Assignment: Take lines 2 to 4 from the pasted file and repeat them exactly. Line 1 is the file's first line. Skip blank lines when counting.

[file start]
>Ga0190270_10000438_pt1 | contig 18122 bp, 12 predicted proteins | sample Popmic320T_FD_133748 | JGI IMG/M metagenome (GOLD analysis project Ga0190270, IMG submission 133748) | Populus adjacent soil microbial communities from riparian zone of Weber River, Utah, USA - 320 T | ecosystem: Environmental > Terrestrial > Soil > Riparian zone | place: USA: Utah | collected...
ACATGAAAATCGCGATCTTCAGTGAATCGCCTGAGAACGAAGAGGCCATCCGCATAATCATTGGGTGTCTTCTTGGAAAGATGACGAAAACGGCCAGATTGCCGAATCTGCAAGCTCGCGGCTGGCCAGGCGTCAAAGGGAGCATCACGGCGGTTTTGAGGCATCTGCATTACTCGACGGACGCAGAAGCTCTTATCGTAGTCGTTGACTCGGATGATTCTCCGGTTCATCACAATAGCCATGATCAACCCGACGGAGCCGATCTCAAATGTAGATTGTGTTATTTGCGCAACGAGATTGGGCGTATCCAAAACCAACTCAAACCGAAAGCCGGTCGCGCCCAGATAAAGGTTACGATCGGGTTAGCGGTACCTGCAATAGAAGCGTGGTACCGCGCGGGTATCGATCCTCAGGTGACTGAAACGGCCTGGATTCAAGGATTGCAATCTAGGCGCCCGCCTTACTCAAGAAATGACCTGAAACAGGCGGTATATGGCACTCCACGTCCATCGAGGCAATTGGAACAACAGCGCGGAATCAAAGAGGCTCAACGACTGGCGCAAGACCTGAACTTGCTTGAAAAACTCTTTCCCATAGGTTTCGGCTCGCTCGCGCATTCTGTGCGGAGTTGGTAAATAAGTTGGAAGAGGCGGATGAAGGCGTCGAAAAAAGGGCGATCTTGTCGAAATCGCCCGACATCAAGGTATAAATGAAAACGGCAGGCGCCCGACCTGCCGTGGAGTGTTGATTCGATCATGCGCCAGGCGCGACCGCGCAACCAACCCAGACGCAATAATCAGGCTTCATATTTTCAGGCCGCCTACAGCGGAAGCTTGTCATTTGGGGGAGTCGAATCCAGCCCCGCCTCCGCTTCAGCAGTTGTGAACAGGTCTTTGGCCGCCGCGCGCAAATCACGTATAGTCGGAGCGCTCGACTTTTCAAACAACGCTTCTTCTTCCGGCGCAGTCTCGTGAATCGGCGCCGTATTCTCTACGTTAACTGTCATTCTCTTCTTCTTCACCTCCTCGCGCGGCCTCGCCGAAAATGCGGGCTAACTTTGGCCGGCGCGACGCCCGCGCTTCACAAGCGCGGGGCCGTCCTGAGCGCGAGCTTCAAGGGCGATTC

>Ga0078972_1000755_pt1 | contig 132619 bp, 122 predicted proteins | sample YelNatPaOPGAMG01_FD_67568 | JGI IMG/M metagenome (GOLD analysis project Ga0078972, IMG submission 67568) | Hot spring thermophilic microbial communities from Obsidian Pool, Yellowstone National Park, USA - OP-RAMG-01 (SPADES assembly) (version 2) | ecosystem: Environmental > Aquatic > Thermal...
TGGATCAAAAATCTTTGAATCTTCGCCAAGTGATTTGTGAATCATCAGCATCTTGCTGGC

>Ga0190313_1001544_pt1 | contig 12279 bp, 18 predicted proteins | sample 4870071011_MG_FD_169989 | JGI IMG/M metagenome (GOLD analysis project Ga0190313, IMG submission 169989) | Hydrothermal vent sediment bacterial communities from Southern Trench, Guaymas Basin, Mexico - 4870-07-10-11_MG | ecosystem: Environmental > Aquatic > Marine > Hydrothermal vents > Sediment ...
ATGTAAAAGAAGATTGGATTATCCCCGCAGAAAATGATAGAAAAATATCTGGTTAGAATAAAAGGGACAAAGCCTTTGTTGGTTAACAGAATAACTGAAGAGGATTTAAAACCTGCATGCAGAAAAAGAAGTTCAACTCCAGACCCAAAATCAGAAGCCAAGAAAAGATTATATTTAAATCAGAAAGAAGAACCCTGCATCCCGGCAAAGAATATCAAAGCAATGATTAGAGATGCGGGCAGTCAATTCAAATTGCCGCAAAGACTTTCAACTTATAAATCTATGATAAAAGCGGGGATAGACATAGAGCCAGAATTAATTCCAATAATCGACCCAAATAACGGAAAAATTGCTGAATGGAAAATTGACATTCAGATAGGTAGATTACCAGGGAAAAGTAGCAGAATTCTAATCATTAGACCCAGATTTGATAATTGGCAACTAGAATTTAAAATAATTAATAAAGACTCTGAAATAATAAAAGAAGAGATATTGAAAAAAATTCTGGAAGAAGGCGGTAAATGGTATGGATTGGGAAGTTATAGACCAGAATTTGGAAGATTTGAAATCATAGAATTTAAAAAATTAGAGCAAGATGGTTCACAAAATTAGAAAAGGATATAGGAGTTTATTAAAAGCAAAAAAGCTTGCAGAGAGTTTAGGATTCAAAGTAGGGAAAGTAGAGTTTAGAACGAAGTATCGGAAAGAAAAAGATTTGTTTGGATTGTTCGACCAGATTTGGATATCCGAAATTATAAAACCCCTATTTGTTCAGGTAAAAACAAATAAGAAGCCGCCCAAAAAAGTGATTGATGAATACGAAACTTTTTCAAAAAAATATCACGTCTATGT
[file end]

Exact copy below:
ACATGAAAATCGCGATCTTCAGTGAATCGCCTGAGAACGAAGAGGCCATCCGCATAATCATTGGGTGTCTTCTTGGAAAGATGACGAAAACGGCCAGATTGCCGAATCTGCAAGCTCGCGGCTGGCCAGGCGTCAAAGGGAGCATCACGGCGGTTTTGAGGCATCTGCATTACTCGACGGACGCAGAAGCTCTTATCGTAGTCGTTGACTCGGATGATTCTCCGGTTCATCACAATAGCCATGATCAACCCGACGGAGCCGATCTCAAATGTAGATTGTGTTATTTGCGCAACGAGATTGGGCGTATCCAAAACCAACTCAAACCGAAAGCCGGTCGCGCCCAGATAAAGGTTACGATCGGGTTAGCGGTACCTGCAATAGAAGCGTGGTACCGCGCGGGTATCGATCCTCAGGTGACTGAAACGGCCTGGATTCAAGGATTGCAATCTAGGCGCCCGCCTTACTCAAGAAATGACCTGAAACAGGCGGTATATGGCACTCCACGTCCATCGAGGCAATTGGAACAACAGCGCGGAATCAAAGAGGCTCAACGACTGGCGCAAGACCTGAACTTGCTTGAAAAACTCTTTCCCATAGGTTTCGGCTCGCTCGCGCATTCTGTGCGGAGTTGGTAAATAAGTTGGAAGAGGCGGATGAAGGCGTCGAAAAAAGGGCGATCTTGTCGAAATCGCCCGACATCAAGGTATAAATGAAAACGGCAGGCGCCCGACCTGCCGTGGAGTGTTGATTCGATCATGCGCCAGGCGCGACCGCGCAACCAACCCAGACGCAATAATCAGGCTTCATATTTTCAGGCCGCCTACAGCGGAAGCTTGTCATTTGGGGGAGTCGAATCCAGCCCCGCCTCCGCTTCAGCAGTTGTGAACAGGTCTTTGGCCGCCGCGCGCAAATCACGTATAGTCGGAGCGCTCGACTTTTCAAACAACGCTTCTTCTTCCGGCGCAGTCTCGTGAATCGGCGCCGTATTCTCTACGTTAACTGTCATTCTCTTCTTCTTCACCTCCTCGCGCGGCCTCGCCGAAAATGCGGGCTAACTTTGGCCGGCGCGACGCCCGCGCTTCACAAGCGCGGGGCCGTCCTGAGCGCGAGCTTCAAGGGCGATTC

>Ga0078972_1000755_pt1 | contig 132619 bp, 122 predicted proteins | sample YelNatPaOPGAMG01_FD_67568 | JGI IMG/M metagenome (GOLD analysis project Ga0078972, IMG submission 67568) | Hot spring thermophilic microbial communities from Obsidian Pool, Yellowstone National Park, USA - OP-RAMG-01 (SPADES assembly) (version 2) | ecosystem: Environmental > Aquatic > Thermal...
TGGATCAAAAATCTTTGAATCTTCGCCAAGTGATTTGTGAATCATCAGCATCTTGCTGGC